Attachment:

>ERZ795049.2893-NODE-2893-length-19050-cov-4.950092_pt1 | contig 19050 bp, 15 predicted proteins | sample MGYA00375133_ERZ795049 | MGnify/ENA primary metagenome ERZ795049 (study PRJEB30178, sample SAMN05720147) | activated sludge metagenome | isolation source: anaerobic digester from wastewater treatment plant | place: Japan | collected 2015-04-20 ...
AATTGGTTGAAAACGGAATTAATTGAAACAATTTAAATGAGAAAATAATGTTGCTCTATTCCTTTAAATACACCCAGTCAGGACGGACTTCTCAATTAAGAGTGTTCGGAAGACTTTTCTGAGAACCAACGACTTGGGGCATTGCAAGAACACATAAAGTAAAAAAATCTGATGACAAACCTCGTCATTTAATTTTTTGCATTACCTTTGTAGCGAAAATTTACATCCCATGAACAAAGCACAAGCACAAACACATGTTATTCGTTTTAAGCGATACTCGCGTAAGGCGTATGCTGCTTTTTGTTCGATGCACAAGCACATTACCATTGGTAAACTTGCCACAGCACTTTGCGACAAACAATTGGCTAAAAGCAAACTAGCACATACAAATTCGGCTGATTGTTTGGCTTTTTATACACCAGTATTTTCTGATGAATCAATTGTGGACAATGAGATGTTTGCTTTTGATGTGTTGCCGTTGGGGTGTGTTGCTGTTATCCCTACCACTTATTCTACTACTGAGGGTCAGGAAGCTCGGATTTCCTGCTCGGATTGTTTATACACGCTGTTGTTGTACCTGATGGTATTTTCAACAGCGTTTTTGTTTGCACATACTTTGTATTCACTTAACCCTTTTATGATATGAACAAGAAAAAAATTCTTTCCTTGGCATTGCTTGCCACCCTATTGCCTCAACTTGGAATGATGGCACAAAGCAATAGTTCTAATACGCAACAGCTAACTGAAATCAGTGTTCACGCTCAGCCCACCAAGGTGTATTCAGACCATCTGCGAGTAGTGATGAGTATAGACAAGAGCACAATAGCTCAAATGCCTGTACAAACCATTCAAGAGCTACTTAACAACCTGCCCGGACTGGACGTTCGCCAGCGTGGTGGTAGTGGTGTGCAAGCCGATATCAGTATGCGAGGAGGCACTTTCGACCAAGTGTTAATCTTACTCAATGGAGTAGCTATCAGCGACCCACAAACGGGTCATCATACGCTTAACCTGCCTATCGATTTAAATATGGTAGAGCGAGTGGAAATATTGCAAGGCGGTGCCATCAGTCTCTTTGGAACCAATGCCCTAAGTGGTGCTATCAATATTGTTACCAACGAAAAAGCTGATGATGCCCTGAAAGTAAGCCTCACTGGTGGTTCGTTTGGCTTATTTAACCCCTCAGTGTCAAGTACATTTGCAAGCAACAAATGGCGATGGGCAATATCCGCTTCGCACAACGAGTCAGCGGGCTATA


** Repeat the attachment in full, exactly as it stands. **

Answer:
>ERZ795049.2893-NODE-2893-length-19050-cov-4.950092_pt1 | contig 19050 bp, 15 predicted proteins | sample MGYA00375133_ERZ795049 | MGnify/ENA primary metagenome ERZ795049 (study PRJEB30178, sample SAMN05720147) | activated sludge metagenome | isolation source: anaerobic digester from wastewater treatment plant | place: Japan | collected 2015-04-20 ...
AATTGGTTGAAAACGGAATTAATTGAAACAATTTAAATGAGAAAATAATGTTGCTCTATTCCTTTAAATACACCCAGTCAGGACGGACTTCTCAATTAAGAGTGTTCGGAAGACTTTTCTGAGAACCAACGACTTGGGGCATTGCAAGAACACATAAAGTAAAAAAATCTGATGACAAACCTCGTCATTTAATTTTTTGCATTACCTTTGTAGCGAAAATTTACATCCCATGAACAAAGCACAAGCACAAACACATGTTATTCGTTTTAAGCGATACTCGCGTAAGGCGTATGCTGCTTTTTGTTCGATGCACAAGCACATTACCATTGGTAAACTTGCCACAGCACTTTGCGACAAACAATTGGCTAAAAGCAAACTAGCACATACAAATTCGGCTGATTGTTTGGCTTTTTATACACCAGTATTTTCTGATGAATCAATTGTGGACAATGAGATGTTTGCTTTTGATGTGTTGCCGTTGGGGTGTGTTGCTGTTATCCCTACCACTTATTCTACTACTGAGGGTCAGGAAGCTCGGATTTCCTGCTCGGATTGTTTATACACGCTGTTGTTGTACCTGATGGTATTTTCAACAGCGTTTTTGTTTGCACATACTTTGTATTCACTTAACCCTTTTATGATATGAACAAGAAAAAAATTCTTTCCTTGGCATTGCTTGCCACCCTATTGCCTCAACTTGGAATGATGGCACAAAGCAATAGTTCTAATACGCAACAGCTAACTGAAATCAGTGTTCACGCTCAGCCCACCAAGGTGTATTCAGACCATCTGCGAGTAGTGATGAGTATAGACAAGAGCACAATAGCTCAAATGCCTGTACAAACCATTCAAGAGCTACTTAACAACCTGCCCGGACTGGACGTTCGCCAGCGTGGTGGTAGTGGTGTGCAAGCCGATATCAGTATGCGAGGAGGCACTTTCGACCAAGTGTTAATCTTACTCAATGGAGTAGCTATCAGCGACCCACAAACGGGTCATCATACGCTTAACCTGCCTATCGATTTAAATATGGTAGAGCGAGTGGAAATATTGCAAGGCGGTGCCATCAGTCTCTTTGGAACCAATGCCCTAAGTGGTGCTATCAATATTGTTACCAACGAAAAAGCTGATGATGCCCTGAAAGTAAGCCTCACTGGTGGTTCGTTTGGCTTATTTAACCCCTCAGTGTCAAGTACATTTGCAAGCAACAAATGGCGATGGGCAATATCCGCTTCGCACAACGAGTCAGCGGGCTATA